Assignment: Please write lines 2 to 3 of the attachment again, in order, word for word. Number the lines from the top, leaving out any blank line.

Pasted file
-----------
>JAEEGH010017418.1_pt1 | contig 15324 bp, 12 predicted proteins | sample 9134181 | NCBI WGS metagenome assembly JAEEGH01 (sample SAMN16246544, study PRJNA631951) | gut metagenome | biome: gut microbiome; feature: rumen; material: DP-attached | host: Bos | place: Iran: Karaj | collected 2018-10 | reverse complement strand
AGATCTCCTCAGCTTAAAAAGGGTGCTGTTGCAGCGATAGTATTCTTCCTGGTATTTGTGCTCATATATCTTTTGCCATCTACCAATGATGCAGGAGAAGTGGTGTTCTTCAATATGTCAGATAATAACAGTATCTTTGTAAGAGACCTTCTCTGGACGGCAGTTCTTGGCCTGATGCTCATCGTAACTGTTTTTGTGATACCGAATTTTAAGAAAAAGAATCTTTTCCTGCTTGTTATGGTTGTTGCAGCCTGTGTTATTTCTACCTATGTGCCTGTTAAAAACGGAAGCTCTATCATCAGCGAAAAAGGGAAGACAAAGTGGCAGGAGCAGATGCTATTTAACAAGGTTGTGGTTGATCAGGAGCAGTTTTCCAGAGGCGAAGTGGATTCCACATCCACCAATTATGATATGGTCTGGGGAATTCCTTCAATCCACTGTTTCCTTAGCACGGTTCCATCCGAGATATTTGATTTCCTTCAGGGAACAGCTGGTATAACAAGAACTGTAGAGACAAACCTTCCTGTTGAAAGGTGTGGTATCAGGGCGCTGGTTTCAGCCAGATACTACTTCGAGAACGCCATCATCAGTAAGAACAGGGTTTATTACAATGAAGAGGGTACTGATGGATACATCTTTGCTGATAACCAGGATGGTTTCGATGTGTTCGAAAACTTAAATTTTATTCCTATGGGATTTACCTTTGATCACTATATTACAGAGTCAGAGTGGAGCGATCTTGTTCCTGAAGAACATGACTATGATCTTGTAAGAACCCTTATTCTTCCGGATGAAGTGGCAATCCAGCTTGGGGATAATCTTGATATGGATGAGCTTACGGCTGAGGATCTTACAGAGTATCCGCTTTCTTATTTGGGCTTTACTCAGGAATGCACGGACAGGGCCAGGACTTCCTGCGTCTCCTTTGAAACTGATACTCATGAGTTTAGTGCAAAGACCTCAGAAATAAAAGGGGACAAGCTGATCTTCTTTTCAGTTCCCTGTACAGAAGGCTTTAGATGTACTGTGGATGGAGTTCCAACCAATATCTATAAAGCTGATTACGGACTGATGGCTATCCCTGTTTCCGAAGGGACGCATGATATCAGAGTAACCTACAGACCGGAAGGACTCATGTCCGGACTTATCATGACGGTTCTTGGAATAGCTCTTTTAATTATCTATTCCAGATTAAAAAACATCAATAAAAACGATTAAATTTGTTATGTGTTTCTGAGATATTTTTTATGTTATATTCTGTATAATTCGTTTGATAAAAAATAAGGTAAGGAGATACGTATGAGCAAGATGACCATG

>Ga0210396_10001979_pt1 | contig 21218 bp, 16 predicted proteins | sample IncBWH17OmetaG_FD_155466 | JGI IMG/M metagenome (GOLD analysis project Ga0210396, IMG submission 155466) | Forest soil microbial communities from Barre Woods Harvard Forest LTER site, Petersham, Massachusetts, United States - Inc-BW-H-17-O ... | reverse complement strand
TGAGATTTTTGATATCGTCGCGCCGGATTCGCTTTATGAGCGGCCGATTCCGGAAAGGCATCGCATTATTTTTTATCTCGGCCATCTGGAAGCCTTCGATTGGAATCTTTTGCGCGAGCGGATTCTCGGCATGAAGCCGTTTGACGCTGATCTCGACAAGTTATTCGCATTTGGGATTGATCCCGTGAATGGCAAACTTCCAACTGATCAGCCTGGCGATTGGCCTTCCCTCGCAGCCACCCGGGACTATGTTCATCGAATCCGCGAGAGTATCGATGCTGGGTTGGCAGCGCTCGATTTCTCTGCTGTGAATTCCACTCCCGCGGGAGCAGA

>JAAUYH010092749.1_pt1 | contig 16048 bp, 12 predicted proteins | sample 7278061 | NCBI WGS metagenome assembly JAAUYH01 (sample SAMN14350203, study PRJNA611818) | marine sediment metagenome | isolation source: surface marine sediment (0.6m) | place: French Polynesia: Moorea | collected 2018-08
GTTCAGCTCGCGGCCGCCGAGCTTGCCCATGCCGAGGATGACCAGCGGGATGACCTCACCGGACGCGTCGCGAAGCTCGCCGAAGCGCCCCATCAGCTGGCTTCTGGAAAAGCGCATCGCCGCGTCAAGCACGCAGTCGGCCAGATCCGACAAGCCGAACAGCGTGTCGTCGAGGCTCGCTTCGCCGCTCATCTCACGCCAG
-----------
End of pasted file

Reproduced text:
AGATCTCCTCAGCTTAAAAAGGGTGCTGTTGCAGCGATAGTATTCTTCCTGGTATTTGTGCTCATATATCTTTTGCCATCTACCAATGATGCAGGAGAAGTGGTGTTCTTCAATATGTCAGATAATAACAGTATCTTTGTAAGAGACCTTCTCTGGACGGCAGTTCTTGGCCTGATGCTCATCGTAACTGTTTTTGTGATACCGAATTTTAAGAAAAAGAATCTTTTCCTGCTTGTTATGGTTGTTGCAGCCTGTGTTATTTCTACCTATGTGCCTGTTAAAAACGGAAGCTCTATCATCAGCGAAAAAGGGAAGACAAAGTGGCAGGAGCAGATGCTATTTAACAAGGTTGTGGTTGATCAGGAGCAGTTTTCCAGAGGCGAAGTGGATTCCACATCCACCAATTATGATATGGTCTGGGGAATTCCTTCAATCCACTGTTTCCTTAGCACGGTTCCATCCGAGATATTTGATTTCCTTCAGGGAACAGCTGGTATAACAAGAACTGTAGAGACAAACCTTCCTGTTGAAAGGTGTGGTATCAGGGCGCTGGTTTCAGCCAGATACTACTTCGAGAACGCCATCATCAGTAAGAACAGGGTTTATTACAATGAAGAGGGTACTGATGGATACATCTTTGCTGATAACCAGGATGGTTTCGATGTGTTCGAAAACTTAAATTTTATTCCTATGGGATTTACCTTTGATCACTATATTACAGAGTCAGAGTGGAGCGATCTTGTTCCTGAAGAACATGACTATGATCTTGTAAGAACCCTTATTCTTCCGGATGAAGTGGCAATCCAGCTTGGGGATAATCTTGATATGGATGAGCTTACGGCTGAGGATCTTACAGAGTATCCGCTTTCTTATTTGGGCTTTACTCAGGAATGCACGGACAGGGCCAGGACTTCCTGCGTCTCCTTTGAAACTGATACTCATGAGTTTAGTGCAAAGACCTCAGAAATAAAAGGGGACAAGCTGATCTTCTTTTCAGTTCCCTGTACAGAAGGCTTTAGATGTACTGTGGATGGAGTTCCAACCAATATCTATAAAGCTGATTACGGACTGATGGCTATCCCTGTTTCCGAAGGGACGCATGATATCAGAGTAACCTACAGACCGGAAGGACTCATGTCCGGACTTATCATGACGGTTCTTGGAATAGCTCTTTTAATTATCTATTCCAGATTAAAAAACATCAATAAAAACGATTAAATTTGTTATGTGTTTCTGAGATATTTTTTATGTTATATTCTGTATAATTCGTTTGATAAAAAATAAGGTAAGGAGATACGTATGAGCAAGATGACCATG

>Ga0210396_10001979_pt1 | contig 21218 bp, 16 predicted proteins | sample IncBWH17OmetaG_FD_155466 | JGI IMG/M metagenome (GOLD analysis project Ga0210396, IMG submission 155466) | Forest soil microbial communities from Barre Woods Harvard Forest LTER site, Petersham, Massachusetts, United States - Inc-BW-H-17-O ... | reverse complement strand